Review: A History Coloured by Belgians
Framer Framed, the interdisciplinary platform for transcultural art, located since 2014 in the Tolhuistuin in Amsterdam, was nominated last month for the Amsterdamprijs voor de Kunst, the largest and most prestigious art prize of the city. The Jury: “The quality is so high and the approach so original, that the projects housed here provide the innovative shot that the Western art discourse craves right now,” opined jury chairwoman Simone Weimans, TV presenter and journalist. “In promoting such innovation, the emphasis is placed on artists operating outside the traditional stomping grounds of the visual arts, even though these artists more than deserve a place within the fold.”
Now, once again, Framer Framed presents artists that have rarely been seen in the Netherlands – both in the exhibition Monuments to the Unsung in the public space of Amsterdam-Noord (Wafae Ahalouch, Suat Ogüten, Walid Siti) and in Framer Framed ’s own exhibition space with the solo exhibition A blueprint for toads and snakes by the Belgian-Congolese artist Sammy Baloji. Since 2005, Baloji has devoted much time to researching the (colonial) history and the social, architectural and industrial heritage of the Democratic Republic of the Congo, the former Zaire and in particular, his own place of birth, Lubumbashi. This city was founded in 1910 under the Belgian colonial administration (it was then named Elisabethstad, after the wife of King Albert I) to house the mine workers employed at the nearby copper mine.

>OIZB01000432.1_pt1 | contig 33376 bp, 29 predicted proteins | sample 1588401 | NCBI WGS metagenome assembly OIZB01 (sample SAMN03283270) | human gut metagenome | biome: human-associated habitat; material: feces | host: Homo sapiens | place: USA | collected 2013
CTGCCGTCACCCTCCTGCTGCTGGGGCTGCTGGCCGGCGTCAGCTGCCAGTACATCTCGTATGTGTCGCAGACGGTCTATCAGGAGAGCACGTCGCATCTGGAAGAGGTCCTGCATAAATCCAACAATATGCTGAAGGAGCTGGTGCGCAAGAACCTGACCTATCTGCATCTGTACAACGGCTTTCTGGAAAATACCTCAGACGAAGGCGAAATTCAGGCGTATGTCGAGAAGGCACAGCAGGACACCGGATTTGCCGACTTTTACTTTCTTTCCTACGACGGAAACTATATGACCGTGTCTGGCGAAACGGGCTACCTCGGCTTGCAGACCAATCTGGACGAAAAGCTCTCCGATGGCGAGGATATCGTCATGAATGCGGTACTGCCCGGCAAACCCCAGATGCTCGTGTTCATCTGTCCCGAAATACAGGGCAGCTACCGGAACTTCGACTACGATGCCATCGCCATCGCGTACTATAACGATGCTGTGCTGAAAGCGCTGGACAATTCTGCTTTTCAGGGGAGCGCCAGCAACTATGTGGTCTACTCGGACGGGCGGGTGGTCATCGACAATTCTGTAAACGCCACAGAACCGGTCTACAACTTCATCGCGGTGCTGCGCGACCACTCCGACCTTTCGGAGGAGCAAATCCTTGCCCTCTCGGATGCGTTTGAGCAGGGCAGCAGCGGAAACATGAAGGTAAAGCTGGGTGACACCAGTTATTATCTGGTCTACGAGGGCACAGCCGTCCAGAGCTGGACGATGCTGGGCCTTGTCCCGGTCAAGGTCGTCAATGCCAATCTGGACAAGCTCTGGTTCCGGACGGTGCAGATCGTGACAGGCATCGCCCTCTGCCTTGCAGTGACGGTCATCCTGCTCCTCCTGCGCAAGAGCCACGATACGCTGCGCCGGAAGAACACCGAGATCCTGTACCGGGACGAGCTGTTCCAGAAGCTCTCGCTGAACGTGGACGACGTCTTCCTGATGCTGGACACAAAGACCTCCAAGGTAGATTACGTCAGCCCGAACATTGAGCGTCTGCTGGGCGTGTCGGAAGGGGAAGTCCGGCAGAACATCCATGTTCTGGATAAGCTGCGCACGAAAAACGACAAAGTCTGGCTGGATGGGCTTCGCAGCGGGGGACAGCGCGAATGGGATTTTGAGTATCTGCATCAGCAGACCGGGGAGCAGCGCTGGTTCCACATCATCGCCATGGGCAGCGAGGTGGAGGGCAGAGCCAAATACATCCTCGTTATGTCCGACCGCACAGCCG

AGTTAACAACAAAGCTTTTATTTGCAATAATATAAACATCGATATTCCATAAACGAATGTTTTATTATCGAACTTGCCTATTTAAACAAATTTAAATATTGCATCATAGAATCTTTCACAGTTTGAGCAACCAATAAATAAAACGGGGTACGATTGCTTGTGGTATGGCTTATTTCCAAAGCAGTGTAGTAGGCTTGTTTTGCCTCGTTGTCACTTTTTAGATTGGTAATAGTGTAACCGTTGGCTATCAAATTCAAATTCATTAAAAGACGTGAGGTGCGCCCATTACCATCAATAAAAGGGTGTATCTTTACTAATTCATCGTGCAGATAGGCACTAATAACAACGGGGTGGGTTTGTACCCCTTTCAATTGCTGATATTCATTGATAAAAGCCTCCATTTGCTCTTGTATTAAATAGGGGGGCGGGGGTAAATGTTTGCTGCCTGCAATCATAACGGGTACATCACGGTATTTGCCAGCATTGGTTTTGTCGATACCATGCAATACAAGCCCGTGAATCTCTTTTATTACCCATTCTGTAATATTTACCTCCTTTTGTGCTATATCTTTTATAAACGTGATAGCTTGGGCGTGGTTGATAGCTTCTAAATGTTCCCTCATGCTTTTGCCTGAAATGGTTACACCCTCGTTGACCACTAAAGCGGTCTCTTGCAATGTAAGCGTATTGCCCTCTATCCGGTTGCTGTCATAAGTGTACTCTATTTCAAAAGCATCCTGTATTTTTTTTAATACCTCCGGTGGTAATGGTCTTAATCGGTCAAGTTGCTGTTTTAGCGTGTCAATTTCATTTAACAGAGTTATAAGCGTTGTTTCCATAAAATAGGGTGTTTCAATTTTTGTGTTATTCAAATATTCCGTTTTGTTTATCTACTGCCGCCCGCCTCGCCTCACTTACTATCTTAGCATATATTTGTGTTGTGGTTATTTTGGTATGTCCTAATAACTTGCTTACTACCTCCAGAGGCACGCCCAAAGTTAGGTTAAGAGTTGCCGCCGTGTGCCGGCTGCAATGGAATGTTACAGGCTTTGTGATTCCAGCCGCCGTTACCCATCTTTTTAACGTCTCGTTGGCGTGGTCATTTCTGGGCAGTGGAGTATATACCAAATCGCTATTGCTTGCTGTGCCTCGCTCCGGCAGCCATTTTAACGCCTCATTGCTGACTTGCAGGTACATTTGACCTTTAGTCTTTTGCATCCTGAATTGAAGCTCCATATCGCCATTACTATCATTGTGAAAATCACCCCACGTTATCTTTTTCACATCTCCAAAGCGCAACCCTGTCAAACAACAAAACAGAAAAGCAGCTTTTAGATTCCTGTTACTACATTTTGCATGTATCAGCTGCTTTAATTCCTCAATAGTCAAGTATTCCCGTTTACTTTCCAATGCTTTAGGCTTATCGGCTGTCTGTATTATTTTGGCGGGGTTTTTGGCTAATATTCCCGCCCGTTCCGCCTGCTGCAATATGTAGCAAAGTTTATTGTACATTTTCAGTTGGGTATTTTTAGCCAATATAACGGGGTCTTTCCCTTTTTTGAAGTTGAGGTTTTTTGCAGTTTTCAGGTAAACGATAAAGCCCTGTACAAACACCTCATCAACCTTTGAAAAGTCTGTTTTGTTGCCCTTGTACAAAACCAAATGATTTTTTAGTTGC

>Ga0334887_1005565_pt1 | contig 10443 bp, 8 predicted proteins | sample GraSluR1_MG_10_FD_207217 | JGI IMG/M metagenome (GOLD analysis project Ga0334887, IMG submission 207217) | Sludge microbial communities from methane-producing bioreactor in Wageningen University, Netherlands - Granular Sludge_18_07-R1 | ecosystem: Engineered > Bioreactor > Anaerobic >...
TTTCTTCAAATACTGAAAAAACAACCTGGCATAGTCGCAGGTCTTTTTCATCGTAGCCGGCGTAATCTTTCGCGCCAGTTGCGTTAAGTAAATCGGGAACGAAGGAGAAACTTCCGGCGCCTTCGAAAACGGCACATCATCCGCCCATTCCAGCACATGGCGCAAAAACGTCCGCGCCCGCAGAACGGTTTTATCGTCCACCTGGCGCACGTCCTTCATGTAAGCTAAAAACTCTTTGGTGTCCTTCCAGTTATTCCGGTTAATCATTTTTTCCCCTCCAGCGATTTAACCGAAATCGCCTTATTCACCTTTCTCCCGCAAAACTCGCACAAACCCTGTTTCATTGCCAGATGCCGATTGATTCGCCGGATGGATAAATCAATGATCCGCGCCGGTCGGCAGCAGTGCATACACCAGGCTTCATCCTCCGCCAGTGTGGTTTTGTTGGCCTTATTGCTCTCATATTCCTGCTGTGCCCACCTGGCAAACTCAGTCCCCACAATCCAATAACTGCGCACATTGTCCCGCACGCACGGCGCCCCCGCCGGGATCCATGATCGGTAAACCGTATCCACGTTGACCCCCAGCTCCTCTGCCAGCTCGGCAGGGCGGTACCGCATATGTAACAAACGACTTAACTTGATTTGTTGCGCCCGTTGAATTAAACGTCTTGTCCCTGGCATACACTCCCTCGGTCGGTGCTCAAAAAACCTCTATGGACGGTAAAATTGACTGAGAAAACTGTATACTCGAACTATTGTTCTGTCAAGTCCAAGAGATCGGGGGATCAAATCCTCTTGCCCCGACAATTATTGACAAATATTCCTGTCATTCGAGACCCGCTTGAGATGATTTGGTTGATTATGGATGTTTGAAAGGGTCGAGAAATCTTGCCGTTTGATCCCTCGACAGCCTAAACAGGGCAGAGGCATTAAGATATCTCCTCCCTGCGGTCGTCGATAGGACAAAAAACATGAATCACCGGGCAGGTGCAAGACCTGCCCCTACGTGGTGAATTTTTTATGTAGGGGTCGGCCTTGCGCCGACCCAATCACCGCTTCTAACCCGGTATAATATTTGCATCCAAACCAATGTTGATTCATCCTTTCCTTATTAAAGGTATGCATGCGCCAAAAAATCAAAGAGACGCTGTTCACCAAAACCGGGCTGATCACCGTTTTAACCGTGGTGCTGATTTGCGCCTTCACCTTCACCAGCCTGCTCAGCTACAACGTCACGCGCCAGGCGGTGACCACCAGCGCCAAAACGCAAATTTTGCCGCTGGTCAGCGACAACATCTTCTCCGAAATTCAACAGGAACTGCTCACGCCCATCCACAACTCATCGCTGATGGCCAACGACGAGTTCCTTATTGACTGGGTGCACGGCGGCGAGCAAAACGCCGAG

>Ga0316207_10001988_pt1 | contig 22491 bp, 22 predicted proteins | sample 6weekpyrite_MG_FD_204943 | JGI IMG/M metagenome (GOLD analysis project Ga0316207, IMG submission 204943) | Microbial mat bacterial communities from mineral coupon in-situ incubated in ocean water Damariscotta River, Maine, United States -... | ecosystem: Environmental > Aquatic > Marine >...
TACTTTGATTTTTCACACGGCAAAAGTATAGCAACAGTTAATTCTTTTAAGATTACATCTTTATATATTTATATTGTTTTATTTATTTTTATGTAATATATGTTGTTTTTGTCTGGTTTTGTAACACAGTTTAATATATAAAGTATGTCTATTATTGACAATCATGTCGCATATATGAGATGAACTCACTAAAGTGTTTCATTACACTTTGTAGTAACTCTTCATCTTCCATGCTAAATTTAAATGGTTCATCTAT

Lubumbashi was divided into lots, that were assigned to ‘species’; the ‘negro clerics’ and the ‘civilised negroes’ lived far away from the government officials, who were ensconced in the city centre.
The heart of the exhibition is a blueprint of the layout of Lubumbashi, spread out on a stage floor. The stage itself is empty, the Belgian ruler has disappeared from the scene. On each side of the stage, photos are on display that Baloji took of portraits that Congolese citizens had painted and drawn of themselves, found in the archives. These are the bit-players in a cruel history. From the loudspeakers a harsh voice relates an animal fable from which the exhibition borrows its name. The story is about a snake and a toad who are forbidden to associate with one another.
In another exhibition space, Tales of the Gapper Cross Garden. Episode I is playing, the film that Baloji made last year to honour the fourteenth edition of Documenta, the five-yearly art exhibition in Kassel, Germany. The film depicts the production of copper through a choreography of black bodies. Here we see another powerful metaphor for the colonial project through which the Belgian rulers transformed the inhabitants of Congo into a slave labour force.
By Jan Pieter Ekker
Het Parool, July 13, 2018
Colonial history / Photography / Mining culture /